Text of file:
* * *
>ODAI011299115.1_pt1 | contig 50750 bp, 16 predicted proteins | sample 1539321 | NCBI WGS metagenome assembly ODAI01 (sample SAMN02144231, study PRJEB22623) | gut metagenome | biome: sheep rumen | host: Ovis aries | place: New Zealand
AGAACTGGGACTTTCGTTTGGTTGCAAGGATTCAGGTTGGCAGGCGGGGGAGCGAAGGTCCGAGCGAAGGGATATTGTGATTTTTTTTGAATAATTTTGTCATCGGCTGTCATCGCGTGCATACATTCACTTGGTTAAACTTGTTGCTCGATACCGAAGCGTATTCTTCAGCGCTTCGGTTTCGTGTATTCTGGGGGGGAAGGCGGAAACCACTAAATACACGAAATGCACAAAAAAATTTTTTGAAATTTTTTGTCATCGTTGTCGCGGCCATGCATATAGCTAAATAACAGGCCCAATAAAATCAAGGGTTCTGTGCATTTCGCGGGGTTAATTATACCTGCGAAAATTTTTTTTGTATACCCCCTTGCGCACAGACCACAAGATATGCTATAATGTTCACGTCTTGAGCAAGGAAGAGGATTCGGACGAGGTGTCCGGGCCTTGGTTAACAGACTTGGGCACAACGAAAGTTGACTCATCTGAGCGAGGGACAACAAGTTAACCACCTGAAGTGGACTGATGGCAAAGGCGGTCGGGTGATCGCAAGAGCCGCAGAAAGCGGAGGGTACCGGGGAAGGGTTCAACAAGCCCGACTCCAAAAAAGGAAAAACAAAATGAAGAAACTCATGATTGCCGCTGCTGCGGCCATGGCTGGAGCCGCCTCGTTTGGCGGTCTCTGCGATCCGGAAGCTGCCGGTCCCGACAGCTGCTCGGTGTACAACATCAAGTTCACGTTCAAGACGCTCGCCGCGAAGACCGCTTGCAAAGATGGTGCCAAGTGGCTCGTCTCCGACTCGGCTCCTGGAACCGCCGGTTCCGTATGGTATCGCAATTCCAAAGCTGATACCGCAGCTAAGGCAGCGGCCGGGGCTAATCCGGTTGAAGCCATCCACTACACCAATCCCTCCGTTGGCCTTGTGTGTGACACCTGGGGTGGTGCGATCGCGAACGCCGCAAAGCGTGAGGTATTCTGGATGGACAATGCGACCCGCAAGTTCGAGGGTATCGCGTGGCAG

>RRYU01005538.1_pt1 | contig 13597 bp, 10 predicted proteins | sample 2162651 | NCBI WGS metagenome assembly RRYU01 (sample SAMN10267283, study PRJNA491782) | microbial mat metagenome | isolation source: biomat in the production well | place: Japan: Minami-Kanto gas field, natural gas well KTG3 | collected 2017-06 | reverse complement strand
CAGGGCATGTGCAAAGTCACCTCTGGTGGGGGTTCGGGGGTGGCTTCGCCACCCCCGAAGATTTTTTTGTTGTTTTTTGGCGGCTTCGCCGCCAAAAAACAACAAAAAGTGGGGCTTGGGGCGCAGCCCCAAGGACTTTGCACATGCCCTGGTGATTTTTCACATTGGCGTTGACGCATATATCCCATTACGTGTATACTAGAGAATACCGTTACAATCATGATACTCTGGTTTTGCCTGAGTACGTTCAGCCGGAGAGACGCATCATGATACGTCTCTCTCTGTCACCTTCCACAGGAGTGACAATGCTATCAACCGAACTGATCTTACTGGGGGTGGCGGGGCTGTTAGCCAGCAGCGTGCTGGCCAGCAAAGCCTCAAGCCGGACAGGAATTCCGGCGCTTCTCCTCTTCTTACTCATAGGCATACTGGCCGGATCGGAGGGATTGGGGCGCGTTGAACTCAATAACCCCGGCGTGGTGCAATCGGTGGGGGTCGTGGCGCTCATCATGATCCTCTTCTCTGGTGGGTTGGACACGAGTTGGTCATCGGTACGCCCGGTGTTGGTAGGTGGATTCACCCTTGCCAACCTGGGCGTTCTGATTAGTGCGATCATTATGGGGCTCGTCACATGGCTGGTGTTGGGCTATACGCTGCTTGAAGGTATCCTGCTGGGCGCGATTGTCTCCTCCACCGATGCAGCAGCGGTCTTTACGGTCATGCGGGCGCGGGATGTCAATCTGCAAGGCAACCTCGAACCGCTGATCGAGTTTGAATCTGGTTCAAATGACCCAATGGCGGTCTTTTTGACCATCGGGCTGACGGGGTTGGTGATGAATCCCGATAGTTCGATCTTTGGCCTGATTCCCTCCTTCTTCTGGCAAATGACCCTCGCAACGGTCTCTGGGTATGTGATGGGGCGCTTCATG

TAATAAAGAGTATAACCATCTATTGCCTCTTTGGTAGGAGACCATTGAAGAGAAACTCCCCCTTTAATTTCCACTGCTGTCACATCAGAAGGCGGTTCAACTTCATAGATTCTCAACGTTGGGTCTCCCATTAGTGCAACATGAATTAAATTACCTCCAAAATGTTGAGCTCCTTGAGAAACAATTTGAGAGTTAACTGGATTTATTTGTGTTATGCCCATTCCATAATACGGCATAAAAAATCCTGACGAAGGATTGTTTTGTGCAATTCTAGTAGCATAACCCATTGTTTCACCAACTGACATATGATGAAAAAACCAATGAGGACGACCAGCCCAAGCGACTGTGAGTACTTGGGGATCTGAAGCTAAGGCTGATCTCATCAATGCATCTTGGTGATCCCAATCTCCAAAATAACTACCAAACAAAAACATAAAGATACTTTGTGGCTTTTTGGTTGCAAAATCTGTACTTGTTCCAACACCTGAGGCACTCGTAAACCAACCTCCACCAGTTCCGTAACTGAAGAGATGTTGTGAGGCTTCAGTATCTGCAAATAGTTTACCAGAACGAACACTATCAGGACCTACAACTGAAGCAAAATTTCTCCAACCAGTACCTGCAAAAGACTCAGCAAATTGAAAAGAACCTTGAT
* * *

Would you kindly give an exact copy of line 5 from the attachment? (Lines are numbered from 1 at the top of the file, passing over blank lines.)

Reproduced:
TAATAAAGAGTATAACCATCTATTGCCTCTTTGGTAGGAGACCATTGAAGAGAAACTCCCCCTTTAATTTCCACTGCTGTCACATCAGAAGGCGGTTCAACTTCATAGATTCTCAACGTTGGGTCTCCCATTAGTGCAACATGAATTAAATTACCTCCAAAATGTTGAGCTCCTTGAGAAACAATTTGAGAGTTAACTGGATTTATTTGTGTTATGCCCATTCCATAATACGGCATAAAAAATCCTGACGAAGGATTGTTTTGTGCAATTCTAGTAGCATAACCCATTGTTTCACCAACTGACATATGATGAAAAAACCAATGAGGACGACCAGCCCAAGCGACTGTGAGTACTTGGGGATCTGAAGCTAAGGCTGATCTCATCAATGCATCTTGGTGATCCCAATCTCCAAAATAACTACCAAACAAAAACATAAAGATACTTTGTGGCTTTTTGGTTGCAAAATCTGTACTTGTTCCAACACCTGAGGCACTCGTAAACCAACCTCCACCAGTTCCGTAACTGAAGAGATGTTGTGAGGCTTCAGTATCTGCAAATAGTTTACCAGAACGAACACTATCAGGACCTACAACTGAAGCAAAATTTCTCCAACCAGTACCTGCAAAAGACTCAGCAAATTGAAAAGAACCTTGAT